When prostitution and trafficking overlap, the legal situation grows even more discouraging. “Glitches in the legislation mean that an identical crime is punished less severely here than, say, in Germany.” Ms Gonzalez says. “Forcing someone to prostitute themselves in Spain gets from two to four years in prison here, while human trafficking gets five to eight. But because the latter charge often can’t be proved effectively because of poor legislation, the criminal gets the lower sentence.”

Meanwhile, Spain’s sex trade continues to flourish. And, in one way, it is literally more visible than ever: recently, in an attempt to cut the number of road accidents, the police in Lerida, Catalunya, issued the prostitutes working in out-of-town lay-bys with fluorescent waistcoats.

Why Spain’s brothels are filling up with 20-year-old johns

Police worry about the drastic decrease in the average age of clients, who come from all walks of life

His first time was shortly after his 20th birthday. “I was playing on a soccer team and we won a championship. We all went out for dinner, and then they invited us to a brothel as a prize for having won the tournament,” says Antonio, 21, who lives in Asturias.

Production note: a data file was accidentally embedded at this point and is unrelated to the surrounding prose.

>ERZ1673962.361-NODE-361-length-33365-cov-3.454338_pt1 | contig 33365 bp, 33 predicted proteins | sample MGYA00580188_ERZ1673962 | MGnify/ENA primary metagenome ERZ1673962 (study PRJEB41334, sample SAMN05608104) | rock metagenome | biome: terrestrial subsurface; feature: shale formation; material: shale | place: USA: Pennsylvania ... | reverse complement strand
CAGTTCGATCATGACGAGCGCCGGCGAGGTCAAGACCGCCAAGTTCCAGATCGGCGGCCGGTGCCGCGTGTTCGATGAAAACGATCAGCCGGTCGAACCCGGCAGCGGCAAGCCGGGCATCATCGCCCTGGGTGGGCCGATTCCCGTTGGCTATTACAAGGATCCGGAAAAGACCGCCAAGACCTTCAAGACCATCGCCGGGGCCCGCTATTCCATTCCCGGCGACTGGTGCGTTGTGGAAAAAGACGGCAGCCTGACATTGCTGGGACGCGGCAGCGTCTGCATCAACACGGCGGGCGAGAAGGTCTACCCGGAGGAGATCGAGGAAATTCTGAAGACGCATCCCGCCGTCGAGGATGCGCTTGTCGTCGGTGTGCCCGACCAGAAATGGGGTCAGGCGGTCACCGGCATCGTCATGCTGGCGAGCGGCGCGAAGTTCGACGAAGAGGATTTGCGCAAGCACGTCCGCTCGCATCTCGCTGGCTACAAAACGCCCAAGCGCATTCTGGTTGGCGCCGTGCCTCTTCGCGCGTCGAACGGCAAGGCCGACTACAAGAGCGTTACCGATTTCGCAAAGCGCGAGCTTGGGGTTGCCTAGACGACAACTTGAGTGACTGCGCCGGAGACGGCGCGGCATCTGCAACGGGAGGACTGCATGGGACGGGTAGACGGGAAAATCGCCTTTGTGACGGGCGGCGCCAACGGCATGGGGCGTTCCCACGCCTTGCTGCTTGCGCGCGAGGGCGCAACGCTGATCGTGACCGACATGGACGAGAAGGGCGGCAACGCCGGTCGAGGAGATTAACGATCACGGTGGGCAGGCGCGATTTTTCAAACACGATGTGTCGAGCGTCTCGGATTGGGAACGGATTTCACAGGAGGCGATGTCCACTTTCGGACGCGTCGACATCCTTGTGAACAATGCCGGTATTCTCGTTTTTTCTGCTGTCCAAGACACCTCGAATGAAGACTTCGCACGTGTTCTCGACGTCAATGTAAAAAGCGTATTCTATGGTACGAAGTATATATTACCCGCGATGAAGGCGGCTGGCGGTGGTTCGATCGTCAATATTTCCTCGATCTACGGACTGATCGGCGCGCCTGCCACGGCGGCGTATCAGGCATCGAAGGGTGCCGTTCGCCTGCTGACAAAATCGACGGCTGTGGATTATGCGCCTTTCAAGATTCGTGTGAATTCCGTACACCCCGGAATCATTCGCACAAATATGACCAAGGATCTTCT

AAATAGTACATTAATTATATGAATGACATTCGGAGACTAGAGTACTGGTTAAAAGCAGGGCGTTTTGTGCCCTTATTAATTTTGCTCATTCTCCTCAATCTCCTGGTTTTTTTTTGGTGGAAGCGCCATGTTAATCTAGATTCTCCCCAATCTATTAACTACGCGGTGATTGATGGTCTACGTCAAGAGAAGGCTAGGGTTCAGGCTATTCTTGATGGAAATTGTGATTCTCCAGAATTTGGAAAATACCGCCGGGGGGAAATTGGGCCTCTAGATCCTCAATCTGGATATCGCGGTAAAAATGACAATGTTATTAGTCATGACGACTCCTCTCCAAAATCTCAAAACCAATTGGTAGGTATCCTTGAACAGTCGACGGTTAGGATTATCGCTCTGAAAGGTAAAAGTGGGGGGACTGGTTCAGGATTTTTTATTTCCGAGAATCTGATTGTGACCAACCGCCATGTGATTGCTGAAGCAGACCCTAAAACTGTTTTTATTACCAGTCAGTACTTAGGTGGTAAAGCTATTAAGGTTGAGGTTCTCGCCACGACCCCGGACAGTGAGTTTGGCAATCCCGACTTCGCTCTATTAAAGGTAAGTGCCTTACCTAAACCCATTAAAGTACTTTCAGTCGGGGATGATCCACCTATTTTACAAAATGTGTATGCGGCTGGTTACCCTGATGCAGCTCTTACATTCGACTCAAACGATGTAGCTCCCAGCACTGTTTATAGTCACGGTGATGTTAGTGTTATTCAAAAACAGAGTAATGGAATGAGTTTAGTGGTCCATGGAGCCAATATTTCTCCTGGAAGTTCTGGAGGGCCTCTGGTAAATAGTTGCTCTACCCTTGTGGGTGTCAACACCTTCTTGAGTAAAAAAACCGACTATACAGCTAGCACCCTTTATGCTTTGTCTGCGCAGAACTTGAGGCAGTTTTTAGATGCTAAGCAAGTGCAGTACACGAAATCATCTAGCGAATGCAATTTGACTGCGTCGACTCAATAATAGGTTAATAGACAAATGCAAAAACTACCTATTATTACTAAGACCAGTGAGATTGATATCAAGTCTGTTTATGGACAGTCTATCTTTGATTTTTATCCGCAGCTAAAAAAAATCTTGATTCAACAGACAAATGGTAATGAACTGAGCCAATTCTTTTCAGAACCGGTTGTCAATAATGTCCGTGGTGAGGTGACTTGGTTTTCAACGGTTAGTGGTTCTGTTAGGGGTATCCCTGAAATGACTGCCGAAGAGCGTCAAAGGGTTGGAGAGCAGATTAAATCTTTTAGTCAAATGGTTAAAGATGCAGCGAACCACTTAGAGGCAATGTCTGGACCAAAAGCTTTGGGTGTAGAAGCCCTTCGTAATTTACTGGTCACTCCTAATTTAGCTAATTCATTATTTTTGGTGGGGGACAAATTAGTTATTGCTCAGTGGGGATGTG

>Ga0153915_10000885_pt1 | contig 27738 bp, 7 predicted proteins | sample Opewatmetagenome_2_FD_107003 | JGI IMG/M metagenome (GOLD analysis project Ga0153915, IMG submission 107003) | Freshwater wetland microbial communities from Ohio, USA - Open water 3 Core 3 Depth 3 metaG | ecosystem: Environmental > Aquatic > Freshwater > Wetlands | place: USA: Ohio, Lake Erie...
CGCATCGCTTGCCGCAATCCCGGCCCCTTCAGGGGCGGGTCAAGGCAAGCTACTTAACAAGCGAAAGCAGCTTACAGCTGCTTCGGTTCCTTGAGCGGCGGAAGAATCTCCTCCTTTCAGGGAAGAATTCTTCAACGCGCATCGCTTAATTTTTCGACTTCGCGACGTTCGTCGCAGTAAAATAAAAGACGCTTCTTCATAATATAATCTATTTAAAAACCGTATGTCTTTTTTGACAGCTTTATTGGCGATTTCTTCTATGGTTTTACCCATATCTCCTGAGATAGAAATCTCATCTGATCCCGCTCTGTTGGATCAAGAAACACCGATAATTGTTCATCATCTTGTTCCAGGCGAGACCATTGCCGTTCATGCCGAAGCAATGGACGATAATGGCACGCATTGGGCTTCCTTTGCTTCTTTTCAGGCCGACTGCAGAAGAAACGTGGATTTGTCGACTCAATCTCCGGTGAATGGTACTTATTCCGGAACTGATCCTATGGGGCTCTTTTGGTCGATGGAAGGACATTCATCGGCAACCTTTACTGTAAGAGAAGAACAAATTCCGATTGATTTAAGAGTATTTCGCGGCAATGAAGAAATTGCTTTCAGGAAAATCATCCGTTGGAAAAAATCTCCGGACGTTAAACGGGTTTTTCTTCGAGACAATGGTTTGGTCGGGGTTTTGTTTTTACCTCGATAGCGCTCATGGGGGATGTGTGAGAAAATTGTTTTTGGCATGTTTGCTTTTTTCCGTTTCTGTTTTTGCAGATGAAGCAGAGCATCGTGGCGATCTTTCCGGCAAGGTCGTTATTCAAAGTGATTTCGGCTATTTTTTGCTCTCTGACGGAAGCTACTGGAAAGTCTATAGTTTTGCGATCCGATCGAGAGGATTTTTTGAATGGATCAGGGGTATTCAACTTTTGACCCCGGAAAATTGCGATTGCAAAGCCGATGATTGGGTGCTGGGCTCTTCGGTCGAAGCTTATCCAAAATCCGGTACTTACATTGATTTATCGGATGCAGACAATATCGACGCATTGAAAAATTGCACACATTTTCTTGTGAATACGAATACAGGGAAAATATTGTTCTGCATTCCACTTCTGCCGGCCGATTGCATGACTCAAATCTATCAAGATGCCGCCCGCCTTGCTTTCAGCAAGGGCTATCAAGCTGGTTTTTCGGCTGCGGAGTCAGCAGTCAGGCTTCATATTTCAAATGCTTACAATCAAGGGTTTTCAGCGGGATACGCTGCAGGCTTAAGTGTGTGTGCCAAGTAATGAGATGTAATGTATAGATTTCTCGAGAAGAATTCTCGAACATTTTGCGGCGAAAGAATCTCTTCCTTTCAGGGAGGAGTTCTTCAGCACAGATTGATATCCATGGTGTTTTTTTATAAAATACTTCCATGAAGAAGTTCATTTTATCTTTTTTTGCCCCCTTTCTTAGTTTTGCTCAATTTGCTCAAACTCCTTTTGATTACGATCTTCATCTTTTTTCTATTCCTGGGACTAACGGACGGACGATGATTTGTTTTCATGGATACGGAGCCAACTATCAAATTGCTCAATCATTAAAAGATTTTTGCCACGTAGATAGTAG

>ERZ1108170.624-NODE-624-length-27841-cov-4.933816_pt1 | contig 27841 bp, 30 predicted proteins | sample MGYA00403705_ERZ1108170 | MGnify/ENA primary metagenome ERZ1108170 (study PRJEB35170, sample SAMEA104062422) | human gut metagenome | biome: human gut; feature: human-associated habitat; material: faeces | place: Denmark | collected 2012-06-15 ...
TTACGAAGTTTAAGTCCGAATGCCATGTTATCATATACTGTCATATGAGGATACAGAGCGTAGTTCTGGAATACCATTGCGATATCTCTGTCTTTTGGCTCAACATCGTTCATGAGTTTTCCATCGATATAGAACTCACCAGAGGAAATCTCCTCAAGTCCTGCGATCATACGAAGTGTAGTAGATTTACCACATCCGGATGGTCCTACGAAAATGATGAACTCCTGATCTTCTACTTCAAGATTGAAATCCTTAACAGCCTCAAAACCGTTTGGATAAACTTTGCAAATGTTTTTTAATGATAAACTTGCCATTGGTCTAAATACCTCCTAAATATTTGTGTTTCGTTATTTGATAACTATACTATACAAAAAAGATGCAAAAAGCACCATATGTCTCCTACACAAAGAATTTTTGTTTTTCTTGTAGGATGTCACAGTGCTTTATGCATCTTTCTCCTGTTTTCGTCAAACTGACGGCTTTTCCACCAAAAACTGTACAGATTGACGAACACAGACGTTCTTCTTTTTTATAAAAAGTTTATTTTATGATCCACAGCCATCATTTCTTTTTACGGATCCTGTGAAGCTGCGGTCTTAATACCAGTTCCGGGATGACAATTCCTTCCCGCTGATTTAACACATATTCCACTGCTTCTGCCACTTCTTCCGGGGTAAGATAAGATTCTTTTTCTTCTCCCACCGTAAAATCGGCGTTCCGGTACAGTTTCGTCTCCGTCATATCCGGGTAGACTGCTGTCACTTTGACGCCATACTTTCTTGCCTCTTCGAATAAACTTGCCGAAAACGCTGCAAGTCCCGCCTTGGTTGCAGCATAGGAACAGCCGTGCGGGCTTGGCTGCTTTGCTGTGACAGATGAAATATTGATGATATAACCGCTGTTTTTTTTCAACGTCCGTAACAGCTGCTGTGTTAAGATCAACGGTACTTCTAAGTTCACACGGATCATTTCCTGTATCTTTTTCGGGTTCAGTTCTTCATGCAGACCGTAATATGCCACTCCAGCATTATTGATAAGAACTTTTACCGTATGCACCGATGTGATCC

“When we finished dinner, we started to have some drinks and then all of a sudden the coach said we should go. With the euphoria of the drinks almost all of us decided we were up for it, and on top of everything, they were paying. Since then, I’ve gone back on the nights I’m out partying. Now, it’s part of the plan.”

Visiting prostitutes has become increasingly common for 20-year-old Spaniards such as Antonio, according to the police. And questioning whether or not the women are victims of human trafficking is not something that commonly crosses the minds of these young clients.

All of the boys aged from 19 to 21 we spoke to for this article wished to remain anonymous, including Antonio, who asked us to use a pseudonym. “Don’t even say the city that I’m from please,” he begged. This is understandable, but the truth is that in the social circles of boys his age, visiting prostitutes is not a taboo.